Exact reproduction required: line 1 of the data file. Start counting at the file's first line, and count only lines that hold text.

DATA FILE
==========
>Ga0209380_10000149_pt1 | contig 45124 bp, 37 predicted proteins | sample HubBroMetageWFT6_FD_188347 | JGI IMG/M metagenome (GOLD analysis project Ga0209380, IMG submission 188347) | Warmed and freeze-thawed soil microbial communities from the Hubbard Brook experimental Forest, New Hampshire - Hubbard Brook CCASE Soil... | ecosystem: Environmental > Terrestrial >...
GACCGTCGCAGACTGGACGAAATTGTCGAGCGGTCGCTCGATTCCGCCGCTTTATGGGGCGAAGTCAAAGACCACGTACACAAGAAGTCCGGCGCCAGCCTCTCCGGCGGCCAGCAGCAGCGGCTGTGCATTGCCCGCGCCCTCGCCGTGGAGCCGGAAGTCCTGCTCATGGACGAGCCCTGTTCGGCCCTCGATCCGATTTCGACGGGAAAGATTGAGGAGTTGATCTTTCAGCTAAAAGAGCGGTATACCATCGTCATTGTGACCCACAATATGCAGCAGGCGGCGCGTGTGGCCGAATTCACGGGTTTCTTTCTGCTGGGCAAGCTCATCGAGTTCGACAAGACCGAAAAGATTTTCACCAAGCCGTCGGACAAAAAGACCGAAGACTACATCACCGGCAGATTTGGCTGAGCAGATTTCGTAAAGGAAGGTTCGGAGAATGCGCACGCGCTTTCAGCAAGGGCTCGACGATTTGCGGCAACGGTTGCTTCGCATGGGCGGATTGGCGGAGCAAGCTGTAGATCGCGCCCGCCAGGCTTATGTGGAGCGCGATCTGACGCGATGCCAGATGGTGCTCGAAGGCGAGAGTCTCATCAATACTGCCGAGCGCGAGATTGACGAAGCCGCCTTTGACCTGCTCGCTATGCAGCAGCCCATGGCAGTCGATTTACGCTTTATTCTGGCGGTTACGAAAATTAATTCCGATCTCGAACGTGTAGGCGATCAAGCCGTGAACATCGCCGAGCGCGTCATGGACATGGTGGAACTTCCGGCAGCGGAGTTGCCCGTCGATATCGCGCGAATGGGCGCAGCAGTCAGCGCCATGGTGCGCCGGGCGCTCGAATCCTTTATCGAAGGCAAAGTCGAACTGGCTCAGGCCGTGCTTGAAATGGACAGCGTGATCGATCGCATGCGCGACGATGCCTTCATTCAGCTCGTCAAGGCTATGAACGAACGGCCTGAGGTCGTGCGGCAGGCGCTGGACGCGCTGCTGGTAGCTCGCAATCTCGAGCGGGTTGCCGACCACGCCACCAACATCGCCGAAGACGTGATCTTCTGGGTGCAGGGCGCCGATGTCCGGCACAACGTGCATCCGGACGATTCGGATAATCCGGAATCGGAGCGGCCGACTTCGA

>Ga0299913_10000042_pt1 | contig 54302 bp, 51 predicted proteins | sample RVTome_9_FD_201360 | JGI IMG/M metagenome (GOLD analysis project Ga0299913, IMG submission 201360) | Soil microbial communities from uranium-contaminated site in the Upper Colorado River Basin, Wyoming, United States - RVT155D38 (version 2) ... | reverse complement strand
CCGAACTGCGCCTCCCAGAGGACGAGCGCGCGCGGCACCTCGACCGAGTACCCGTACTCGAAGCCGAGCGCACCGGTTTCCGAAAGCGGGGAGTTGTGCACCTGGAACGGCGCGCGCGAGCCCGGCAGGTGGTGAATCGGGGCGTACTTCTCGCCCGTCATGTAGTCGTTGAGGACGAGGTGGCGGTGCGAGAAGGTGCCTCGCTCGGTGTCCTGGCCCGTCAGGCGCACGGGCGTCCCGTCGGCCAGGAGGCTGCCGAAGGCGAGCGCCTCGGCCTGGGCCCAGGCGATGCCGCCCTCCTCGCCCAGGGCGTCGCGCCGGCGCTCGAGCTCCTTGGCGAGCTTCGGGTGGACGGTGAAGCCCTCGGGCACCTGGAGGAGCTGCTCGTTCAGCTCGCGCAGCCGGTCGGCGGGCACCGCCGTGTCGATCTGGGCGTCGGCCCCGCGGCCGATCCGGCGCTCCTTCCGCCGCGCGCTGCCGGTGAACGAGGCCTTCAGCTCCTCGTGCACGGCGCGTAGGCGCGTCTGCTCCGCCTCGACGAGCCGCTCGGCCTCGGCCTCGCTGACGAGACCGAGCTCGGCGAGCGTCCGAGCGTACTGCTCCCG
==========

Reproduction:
>Ga0209380_10000149_pt1 | contig 45124 bp, 37 predicted proteins | sample HubBroMetageWFT6_FD_188347 | JGI IMG/M metagenome (GOLD analysis project Ga0209380, IMG submission 188347) | Warmed and freeze-thawed soil microbial communities from the Hubbard Brook experimental Forest, New Hampshire - Hubbard Brook CCASE Soil... | ecosystem: Environmental > Terrestrial >...